1872. out of Nazareth?" I have not been out this evening. (T.S.R. 62. 2 P.M. 92. S.S. 83.) June 10. Monday. Howard and Horace have come home, but they only brought one steer. The others they were not able to find. (T.S.R. 60. 2 P.M. 86. S.S. 75.) June 11. Tuesday. The heading machine of Reasoner and Trethway has come to head our grain. There are six men and eleven horses to be fed. (T.S.R. 56. 2 P.M. 82. S.S. 66.) June 12. Wednesday. Many Chisholm took dinner with us. She and Ada have been to inquire for Mr. Fair banks, who is very sick, and L. McCloud has come home with Ada and will remain over night. (T.S.R. 56. 2 P.M. 79. S.S. 70.) June 13. Thursday. (T.S.R. 52. 2 P.M. 82. S.S. 70.) June 14. Friday. Cool. (T.S.R. 56. 2 P.M. 77. S.S. 62.) June 15. Saturday. I have been sick with headache today, and sick from disappointment at not receiving any news from Dr. This is the sixteenth day since I have heard from him, and I suppose he must be on his way home, but I do not know. (T.S.R. 48. 2 P.M. 72. S.S. 57.) June 16. Sabbath. The weather is cloudy and cold. Susie came over with her family in a boat, but as she was too late for meeting, came in and helped me to get up, which I did about noon, and I sat up the remainder of the day. Charles Elliott and wife and Emily Elliott were baptized and joined the church today. (T.S.R. 53. 2 P.M. 66. S.S. 62.) June 17. Monday. The weather is still cloudy. This afternoon just as I was making up my mind to write to Mr. Hetfield a letter of inquiry relative to the Dr. he made his appearance, dusty and tired and bent with rheumatism, but glad to get home. Luther is well and enjoying himself finely, and the flocks and herds are doing well also. (T.S.R. 53. 2 P.M. 73. S.S. 66.) 1872. June 18. Tuesday. (T.S.R. 52. 2 P.M. 82. S.S. 70.) June 19. Wednesday. This morning though quite choked up with asthma, I decided to ride to Stockton on a visit, thinking it might benefit my health to go. Horace Mann went as driver, and I took Eddie and Mary also. As both Josiah and Mr. Geffroy have lately moved, we did not know where either of them lived. We found where Josiah lives without great trouble, but no one was at home there, and a news carrier passing by said that he had this morning gone to San Francisco. So we tried to find to find Mr. Geffroy's place, which it took us nearly an hour to do, riding round in the hot sunshine and inquiring tiresome work enough. When at last we found them, we saw that we had passed the place twice before. Eliza and the children were there, and the prospect seemed favorable to having a very pleasant visit, after our tedious and dusty ride. All the friends are well. Bro. & Sis. Geffroy live in a new pleasant house, just with rear of Lane's Mills. (T.S.R. 56. 2 P.M. 88. S.S. 80.) June 20. Thursday. A very warm day. I feel the heat more here at Stockton, than at home. Baby worries and cannot sleep well. We went out shopping after supper, and late in the evening, Josiah came home from San Francisco. He had had an interesting time attending Medical lectures. etc. (T.S.R. 62. 2 P.M. 96. S.S. 84.) June 21. Friday. This forenoon, Dr. and Horace came in, and we arranged to go out to Locke ford, all together. I went down to Eliza's house with her, to see where they live. We dined, all of us at Mr. Geffroy's, and towards eve started for home. There were twelve of us in the wagon. Eliza and her children, Hannah and her children, and Dr. & myself with our three children, and all our baggage, made good load. We arrived home safely, at a little past the usual tea time, and found all well. Baby is sick and very worrisome, and the heat is intense. (T.S.R. 69. 2 P.M. 100. S.S. 88.)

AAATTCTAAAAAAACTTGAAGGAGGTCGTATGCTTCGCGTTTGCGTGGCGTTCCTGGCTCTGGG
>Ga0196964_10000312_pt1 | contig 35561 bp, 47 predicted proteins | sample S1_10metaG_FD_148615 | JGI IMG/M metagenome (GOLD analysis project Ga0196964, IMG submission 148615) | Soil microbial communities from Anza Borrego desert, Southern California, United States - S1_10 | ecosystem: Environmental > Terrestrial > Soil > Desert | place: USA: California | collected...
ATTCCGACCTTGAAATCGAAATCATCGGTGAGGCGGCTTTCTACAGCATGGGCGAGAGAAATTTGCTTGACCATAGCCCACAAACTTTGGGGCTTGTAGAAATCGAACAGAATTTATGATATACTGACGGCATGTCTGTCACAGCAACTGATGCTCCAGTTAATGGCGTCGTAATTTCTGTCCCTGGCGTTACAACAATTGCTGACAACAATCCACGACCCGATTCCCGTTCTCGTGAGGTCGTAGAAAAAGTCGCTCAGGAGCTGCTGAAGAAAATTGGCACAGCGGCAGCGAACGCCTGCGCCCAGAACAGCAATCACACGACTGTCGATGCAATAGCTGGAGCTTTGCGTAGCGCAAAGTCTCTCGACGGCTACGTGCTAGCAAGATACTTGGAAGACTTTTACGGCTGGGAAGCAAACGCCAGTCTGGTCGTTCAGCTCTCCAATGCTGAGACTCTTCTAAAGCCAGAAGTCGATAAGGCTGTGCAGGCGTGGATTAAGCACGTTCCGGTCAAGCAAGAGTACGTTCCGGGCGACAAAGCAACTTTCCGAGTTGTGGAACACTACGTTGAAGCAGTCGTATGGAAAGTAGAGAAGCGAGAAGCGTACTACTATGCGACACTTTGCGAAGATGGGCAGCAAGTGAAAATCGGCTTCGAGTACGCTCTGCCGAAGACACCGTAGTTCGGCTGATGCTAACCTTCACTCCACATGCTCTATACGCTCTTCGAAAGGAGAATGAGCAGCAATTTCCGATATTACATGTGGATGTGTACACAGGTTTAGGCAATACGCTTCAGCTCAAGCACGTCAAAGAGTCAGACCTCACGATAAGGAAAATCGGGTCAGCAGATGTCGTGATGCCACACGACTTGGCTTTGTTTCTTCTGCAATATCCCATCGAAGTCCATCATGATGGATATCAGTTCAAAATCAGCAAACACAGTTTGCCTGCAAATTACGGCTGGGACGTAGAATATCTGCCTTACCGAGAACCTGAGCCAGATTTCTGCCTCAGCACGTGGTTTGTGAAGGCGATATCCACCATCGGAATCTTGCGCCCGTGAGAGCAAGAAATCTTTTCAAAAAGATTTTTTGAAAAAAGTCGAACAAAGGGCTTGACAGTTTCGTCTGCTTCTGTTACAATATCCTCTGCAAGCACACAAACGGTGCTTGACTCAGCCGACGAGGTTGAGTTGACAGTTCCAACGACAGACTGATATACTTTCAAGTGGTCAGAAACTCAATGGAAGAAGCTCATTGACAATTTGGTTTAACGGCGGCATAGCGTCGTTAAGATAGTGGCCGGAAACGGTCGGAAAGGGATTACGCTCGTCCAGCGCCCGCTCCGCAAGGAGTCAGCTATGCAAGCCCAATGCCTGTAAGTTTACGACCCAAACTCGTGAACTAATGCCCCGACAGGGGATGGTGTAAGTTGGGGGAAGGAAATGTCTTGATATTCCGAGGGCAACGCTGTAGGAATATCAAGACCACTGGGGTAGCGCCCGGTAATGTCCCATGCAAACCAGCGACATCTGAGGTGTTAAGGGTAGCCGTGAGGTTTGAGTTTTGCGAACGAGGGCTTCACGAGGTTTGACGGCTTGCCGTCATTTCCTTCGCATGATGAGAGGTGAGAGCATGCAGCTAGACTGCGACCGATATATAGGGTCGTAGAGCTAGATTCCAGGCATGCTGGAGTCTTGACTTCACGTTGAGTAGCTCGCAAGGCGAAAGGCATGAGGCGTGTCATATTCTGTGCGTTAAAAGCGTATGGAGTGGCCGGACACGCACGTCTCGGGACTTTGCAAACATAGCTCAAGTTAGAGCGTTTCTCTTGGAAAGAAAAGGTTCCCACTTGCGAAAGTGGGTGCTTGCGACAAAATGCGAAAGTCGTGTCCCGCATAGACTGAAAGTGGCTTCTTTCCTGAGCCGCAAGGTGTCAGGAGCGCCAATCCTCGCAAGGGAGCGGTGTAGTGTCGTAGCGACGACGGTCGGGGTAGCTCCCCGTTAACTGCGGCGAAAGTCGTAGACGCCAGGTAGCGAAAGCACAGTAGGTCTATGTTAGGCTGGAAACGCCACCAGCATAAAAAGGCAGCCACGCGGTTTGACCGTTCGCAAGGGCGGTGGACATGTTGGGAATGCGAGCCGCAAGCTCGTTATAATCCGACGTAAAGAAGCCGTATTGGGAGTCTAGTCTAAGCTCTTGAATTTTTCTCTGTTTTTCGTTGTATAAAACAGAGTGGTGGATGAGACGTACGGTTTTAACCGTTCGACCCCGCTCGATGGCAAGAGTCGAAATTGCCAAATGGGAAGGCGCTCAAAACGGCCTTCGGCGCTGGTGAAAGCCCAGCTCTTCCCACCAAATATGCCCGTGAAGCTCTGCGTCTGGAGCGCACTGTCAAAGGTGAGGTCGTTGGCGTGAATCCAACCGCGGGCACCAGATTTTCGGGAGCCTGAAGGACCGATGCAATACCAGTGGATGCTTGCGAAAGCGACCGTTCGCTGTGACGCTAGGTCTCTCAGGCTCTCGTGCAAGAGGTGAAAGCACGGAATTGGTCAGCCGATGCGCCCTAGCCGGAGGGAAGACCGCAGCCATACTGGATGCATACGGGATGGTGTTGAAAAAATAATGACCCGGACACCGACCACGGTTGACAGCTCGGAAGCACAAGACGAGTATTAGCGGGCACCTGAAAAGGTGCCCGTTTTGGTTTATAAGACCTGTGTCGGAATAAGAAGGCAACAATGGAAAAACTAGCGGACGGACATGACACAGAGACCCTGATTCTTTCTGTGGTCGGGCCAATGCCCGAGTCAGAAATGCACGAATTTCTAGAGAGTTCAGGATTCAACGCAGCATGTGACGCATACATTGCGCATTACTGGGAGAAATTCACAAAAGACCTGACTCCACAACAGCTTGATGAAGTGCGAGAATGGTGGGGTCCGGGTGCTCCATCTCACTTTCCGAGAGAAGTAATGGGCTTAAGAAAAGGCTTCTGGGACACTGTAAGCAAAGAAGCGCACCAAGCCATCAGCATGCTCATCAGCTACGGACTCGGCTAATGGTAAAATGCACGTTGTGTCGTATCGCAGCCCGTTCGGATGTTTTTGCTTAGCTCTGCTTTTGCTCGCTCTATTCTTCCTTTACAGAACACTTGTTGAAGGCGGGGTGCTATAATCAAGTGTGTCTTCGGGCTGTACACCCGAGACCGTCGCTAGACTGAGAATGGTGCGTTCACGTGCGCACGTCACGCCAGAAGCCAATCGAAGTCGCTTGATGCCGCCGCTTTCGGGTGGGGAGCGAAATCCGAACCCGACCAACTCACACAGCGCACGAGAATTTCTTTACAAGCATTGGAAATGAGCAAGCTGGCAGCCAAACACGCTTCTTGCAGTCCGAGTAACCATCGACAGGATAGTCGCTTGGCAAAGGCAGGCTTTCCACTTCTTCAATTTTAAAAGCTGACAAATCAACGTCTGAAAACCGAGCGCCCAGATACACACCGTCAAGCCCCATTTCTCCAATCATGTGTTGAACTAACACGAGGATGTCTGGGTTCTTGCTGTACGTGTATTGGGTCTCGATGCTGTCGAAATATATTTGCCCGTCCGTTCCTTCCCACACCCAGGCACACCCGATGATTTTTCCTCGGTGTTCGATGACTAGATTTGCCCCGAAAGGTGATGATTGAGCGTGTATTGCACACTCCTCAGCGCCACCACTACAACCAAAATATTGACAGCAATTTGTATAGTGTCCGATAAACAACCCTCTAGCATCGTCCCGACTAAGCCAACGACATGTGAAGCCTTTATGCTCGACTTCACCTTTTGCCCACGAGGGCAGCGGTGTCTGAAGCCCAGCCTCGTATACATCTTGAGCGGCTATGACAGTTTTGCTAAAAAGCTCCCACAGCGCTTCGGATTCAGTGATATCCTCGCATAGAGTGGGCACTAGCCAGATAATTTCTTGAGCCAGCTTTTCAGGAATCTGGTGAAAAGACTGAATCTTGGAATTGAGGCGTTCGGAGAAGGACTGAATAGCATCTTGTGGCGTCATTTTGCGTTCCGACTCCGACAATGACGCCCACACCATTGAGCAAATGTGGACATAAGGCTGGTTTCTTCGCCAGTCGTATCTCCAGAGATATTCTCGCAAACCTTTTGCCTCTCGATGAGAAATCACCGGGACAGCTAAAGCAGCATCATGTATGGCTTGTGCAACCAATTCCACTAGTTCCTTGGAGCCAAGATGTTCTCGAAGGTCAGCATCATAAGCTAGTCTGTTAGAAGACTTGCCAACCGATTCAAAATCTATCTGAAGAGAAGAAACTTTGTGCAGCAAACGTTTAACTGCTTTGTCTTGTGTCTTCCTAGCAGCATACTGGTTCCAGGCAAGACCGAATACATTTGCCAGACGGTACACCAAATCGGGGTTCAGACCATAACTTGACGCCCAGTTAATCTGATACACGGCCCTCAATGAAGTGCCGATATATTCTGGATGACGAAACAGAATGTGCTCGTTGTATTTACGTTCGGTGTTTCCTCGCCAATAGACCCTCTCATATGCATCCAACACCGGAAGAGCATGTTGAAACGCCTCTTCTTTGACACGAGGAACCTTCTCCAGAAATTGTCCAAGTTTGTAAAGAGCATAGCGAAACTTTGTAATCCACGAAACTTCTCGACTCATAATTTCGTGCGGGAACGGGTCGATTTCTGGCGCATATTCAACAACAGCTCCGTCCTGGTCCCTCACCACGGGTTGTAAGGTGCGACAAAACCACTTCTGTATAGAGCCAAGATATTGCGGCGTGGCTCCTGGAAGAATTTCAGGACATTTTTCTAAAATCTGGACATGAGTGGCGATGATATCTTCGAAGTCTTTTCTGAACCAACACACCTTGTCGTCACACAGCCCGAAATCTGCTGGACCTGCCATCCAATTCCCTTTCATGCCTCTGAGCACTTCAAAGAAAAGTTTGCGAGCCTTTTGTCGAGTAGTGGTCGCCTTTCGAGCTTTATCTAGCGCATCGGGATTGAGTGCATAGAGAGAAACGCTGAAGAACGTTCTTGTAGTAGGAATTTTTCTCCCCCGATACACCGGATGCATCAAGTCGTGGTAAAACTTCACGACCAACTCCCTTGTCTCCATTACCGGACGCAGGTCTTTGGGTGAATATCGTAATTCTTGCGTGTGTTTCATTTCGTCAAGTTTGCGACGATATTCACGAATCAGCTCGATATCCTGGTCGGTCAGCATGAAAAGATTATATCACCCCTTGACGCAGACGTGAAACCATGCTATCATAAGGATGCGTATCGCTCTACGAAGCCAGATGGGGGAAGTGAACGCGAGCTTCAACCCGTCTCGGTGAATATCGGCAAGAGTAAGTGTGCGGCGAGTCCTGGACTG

Original diary dimensions: 22 x 33 cm.
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Delia Locke, diaries, women, diarist, California, Locke-Hammond Family Papers, Lockeford, CA, Dean Jewett Locke, rural life, rural California, 19th Century, church, temperance organizations, Mokelumne River Ladies' Sewing Circle, temperature recordings, journal